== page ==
The coming of age of screen love

By Subhash K. Jha, IANS
10/9/2004 12:00:00 AM
On the surface "Naach" looks like another avant-garde Ram Gopal Varma  film. But look closely at the lead pair, Abhishek Bachchan and Antara Mali, who in Varma's  words "create chemistry through distances" in this erotic film.

Abhishek and Antara certainly don't seem to be made for each other, as earlier successful screen couples like Raj Kapoor-Nargis, Rajesh Khanna-Sharmila Tagore and Amitabh Bachchan-Jaya Bhaduri. Yet they recall the days of subtle synergy and intangible chemistry -- and no recent film typifies that feeling better than "Naach".

Throughout this erotic romance, Abhishek and Antara are seen to be intimate, without even once getting into a clinch or striking torrid postures.

Says Varma: "The beauty of the Abhishek-Antara pairing in "Naach" is in the chemistry they create through distances. I think it's very important for a screen couple to behave naturally, remain in character rather than huddling together to win audiences' wolf whistles all the time."

Are the screen pairings growing up? Is Hindi cinema moving away from the coy-and-brazen flip and flop that couples have been playing ever since Raj Kapoor roughed up Nargis and ignited the screen in "Awara"?

On-screen chemistry can certainly mean something beyond obvious embraces and furtive smooches. It can also move ahead of the recent upfront sexuality of "Murder".

There were also the earlier conventions of men and women expressing their love in the strangest of ways. Check out Kamal Haasan's monkey tricks to romance Rati Agnihotri in "Ek Duuje Ke Liye" or Dharmendra threatening to commit suicide from a water tower to win over Hema Malini in "Sholay" - contrasting sharply with the sensuous serenity that has crept into the portrayal of on-screen pairs in recent times.

In Karan Johar's "Kal Ho Na Ho", the lead pair Shah Rukh Khan and Preity Zinta weren't shown going into a single intimate pose to prove their love. The couple almost harked back to Nasir Khan and Meena Kumari in Kamal Amrohi's "Daeera", Rajesh Khanna and Sharmila Tagore in "Amar Prem" and Amitabh Bachchan and Sumita Sanyal in "Anand".

These couples didn't touch each other even in passing and were yet considered among the most engaging screen lovers ever created!

What entails a successful screen pair? Is it a real-life camaraderie that translates well on screen?

"Not really," says Sammir Dattani, the only actor in Bollywood who has had the privilege of wooing two different leading ladies playing the same character in the same film.

Explains Sammir: "Halfway through my first film "Uuf Kya Jadoo Mohabbat Hai" the leading lady Tanisha (Kajol's sister) had to leave the film. A replacement Pooja Kanwal was brought in. They were very different in every way. I had to go through the strange experience of doing the same romantic situations and scenes with two different actresses.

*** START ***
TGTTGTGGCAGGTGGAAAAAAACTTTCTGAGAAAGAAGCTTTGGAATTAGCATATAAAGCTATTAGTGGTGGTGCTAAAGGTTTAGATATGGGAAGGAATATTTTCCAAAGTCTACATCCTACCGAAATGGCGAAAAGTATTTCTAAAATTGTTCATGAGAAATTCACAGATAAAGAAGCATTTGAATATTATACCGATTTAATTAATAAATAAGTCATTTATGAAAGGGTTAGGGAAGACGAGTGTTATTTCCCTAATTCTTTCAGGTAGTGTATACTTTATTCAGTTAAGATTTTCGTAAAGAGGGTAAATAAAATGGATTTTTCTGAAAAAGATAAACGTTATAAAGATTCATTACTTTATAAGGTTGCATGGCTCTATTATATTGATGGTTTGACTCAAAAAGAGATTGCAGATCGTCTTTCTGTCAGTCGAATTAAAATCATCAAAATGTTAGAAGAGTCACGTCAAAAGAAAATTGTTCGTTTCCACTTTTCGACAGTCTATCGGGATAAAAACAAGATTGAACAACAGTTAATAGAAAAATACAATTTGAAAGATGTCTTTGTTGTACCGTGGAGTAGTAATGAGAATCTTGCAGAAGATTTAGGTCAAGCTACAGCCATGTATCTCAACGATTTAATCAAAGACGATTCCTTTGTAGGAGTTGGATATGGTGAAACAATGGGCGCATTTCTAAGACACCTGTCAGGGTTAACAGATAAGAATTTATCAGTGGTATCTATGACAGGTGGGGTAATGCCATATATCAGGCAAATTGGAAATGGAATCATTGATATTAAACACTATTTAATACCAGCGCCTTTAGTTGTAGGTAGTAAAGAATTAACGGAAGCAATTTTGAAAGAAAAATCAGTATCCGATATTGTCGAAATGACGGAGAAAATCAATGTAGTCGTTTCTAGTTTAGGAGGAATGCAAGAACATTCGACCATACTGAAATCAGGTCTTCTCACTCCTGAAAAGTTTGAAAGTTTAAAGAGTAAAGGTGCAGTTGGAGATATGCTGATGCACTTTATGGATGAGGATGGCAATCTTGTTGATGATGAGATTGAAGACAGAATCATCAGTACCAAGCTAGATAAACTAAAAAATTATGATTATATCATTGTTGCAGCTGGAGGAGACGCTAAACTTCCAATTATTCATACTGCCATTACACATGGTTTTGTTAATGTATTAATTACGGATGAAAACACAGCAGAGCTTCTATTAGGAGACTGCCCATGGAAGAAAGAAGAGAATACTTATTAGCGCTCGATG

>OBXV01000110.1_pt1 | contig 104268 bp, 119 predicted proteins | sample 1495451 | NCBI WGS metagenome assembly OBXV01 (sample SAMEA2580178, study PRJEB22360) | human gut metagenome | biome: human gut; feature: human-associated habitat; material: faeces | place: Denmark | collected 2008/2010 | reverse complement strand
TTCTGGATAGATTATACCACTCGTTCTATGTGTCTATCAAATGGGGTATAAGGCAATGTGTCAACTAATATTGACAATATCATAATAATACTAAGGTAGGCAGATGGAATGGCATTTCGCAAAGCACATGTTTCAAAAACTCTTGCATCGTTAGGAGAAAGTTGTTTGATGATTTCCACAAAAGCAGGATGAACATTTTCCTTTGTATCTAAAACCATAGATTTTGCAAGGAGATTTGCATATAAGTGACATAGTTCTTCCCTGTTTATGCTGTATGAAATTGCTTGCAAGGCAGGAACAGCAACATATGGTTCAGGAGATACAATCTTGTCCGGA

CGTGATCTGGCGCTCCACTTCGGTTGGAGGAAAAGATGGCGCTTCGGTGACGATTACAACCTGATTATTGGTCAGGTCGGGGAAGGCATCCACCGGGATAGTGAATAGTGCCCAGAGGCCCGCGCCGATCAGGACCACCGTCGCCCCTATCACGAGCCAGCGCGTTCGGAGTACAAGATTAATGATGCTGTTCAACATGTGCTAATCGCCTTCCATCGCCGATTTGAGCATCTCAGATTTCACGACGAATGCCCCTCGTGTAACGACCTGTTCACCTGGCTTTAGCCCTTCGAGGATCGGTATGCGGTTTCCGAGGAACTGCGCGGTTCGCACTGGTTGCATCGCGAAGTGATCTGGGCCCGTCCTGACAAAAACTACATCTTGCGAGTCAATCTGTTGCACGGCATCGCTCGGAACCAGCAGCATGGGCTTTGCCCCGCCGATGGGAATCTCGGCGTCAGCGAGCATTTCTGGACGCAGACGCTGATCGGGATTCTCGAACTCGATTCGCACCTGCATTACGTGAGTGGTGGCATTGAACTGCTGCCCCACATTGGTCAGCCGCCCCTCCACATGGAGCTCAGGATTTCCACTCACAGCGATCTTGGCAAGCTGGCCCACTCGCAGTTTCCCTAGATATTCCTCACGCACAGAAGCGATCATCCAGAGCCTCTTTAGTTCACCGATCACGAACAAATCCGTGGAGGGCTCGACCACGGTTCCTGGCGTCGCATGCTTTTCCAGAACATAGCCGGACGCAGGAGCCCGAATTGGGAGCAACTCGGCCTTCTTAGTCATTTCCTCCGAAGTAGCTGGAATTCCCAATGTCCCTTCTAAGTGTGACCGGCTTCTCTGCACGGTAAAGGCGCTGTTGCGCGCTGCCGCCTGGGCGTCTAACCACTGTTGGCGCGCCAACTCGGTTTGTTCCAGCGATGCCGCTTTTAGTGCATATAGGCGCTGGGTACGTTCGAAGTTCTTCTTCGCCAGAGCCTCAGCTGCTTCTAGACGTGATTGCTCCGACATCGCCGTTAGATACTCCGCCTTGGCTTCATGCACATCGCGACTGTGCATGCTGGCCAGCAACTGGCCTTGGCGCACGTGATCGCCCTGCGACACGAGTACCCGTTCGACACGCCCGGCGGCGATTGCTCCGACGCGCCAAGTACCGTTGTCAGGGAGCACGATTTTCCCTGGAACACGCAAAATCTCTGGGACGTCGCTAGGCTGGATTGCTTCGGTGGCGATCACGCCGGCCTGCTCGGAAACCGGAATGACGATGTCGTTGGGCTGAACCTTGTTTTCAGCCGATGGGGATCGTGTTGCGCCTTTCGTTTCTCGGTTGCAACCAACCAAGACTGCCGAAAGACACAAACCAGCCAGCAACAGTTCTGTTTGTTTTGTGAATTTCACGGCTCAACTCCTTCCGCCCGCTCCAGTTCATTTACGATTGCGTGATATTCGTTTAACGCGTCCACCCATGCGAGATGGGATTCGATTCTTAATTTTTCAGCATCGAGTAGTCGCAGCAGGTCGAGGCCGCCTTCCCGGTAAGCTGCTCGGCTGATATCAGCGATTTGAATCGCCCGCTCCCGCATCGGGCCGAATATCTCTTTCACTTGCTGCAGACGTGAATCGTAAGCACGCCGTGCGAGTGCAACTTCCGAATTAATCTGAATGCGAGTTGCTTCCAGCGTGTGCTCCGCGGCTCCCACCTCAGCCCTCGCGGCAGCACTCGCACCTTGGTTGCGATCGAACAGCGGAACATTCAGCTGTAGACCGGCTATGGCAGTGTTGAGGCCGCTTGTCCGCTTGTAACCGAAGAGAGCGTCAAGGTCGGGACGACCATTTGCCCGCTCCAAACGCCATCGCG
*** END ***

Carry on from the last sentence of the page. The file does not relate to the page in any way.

"At first it felt unreal. But then I began to look beyond the actresses at the character that they both played. Then it was okay. If you ask me, then I don't think a really successful romantic pair is about smooching and cuddling. It's about how deep you can get into character and project the emotions that he or she feels."

Dattani, who is all of 22, expresses a valid point.
On-screen love isn't about the comfort level between the two actors but how they use the space around their characters to approach that deep and unfathomable feeling called love.

In Shakti Samanta's "Amar Prem", Sharmila Tagore and Rajesh Khanna's physical presence was forgotten. They became two souls leaping into a stratosphere of sensuality as he sang "Chingari koi bhadke" to her on a swaying boat on the Hooghly.

How different from "Aradhana" where in the song "Roop tera mastana" even the camera seemed to embrace the couple as they came closer and closer to each other.

There're ways and ways of expressing love -- from Sunil Dutt wooing Nutan with roses and songs in A. Subba Rao's "Milan" to the jungle mating rituals of Jackie Shroff and Urmila Matondkar in Ram Gopal Varma's "Rangeela"... and now to Rituparno Ghosh's Bengali "Antar Mahal" where Abhishek Bachchan and Soha Ali Khan exchange nothing more than looks most of the time.

On-screen couples seem to have come a long way from their beginnings when love meant long winded dialogues, plastic flowers touching one another and other puerile devices.

On-screen couples have also come a long way from Basu Bhattacharya's "Astha" where Rekha wrestled with Om Puri and Navin Nischol to prove how liberated the Hindi film heroine had become.

The 'love' scenes in "Astha" had prompted the romantic extraordinaire Gulzar to comment: "A good love sequence is one where we can go beyond the body of the two people in love."

Enough of Jism now. It's time to perform the delicate Naach of courtship in moods that are more erotic than idiotic.